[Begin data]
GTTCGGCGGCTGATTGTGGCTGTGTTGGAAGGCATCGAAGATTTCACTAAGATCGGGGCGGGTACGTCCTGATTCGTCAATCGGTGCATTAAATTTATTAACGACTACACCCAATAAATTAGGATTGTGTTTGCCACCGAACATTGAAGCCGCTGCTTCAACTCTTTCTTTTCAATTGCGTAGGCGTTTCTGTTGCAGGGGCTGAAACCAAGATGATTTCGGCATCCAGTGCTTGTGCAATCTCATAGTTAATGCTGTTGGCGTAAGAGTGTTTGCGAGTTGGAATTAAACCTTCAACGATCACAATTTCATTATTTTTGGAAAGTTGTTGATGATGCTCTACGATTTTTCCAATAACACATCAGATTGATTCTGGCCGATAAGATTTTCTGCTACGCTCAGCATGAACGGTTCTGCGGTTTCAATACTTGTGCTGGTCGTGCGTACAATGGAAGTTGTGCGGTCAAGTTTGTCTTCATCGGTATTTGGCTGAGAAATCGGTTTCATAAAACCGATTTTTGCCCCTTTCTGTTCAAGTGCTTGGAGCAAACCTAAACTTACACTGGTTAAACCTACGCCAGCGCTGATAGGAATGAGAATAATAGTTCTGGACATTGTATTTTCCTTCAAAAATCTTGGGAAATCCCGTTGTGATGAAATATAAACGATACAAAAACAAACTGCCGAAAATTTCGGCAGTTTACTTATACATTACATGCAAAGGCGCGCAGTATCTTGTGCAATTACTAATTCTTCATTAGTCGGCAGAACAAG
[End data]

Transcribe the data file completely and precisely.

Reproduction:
GTTCGGCGGCTGATTGTGGCTGTGTTGGAAGGCATCGAAGATTTCACTAAGATCGGGGCGGGTACGTCCTGATTCGTCAATCGGTGCATTAAATTTATTAACGACTACACCCAATAAATTAGGATTGTGTTTGCCACCGAACATTGAAGCCGCTGCTTCAACTCTTTCTTTTCAATTGCGTAGGCGTTTCTGTTGCAGGGGCTGAAACCAAGATGATTTCGGCATCCAGTGCTTGTGCAATCTCATAGTTAATGCTGTTGGCGTAAGAGTGTTTGCGAGTTGGAATTAAACCTTCAACGATCACAATTTCATTATTTTTGGAAAGTTGTTGATGATGCTCTACGATTTTTCCAATAACACATCAGATTGATTCTGGCCGATAAGATTTTCTGCTACGCTCAGCATGAACGGTTCTGCGGTTTCAATACTTGTGCTGGTCGTGCGTACAATGGAAGTTGTGCGGTCAAGTTTGTCTTCATCGGTATTTGGCTGAGAAATCGGTTTCATAAAACCGATTTTTGCCCCTTTCTGTTCAAGTGCTTGGAGCAAACCTAAACTTACACTGGTTAAACCTACGCCAGCGCTGATAGGAATGAGAATAATAGTTCTGGACATTGTATTTTCCTTCAAAAATCTTGGGAAATCCCGTTGTGATGAAATATAAACGATACAAAAACAAACTGCCGAAAATTTCGGCAGTTTACTTATACATTACATGCAAAGGCGCGCAGTATCTTGTGCAATTACTAATTCTTCATTAGTCGGCAGAACAAG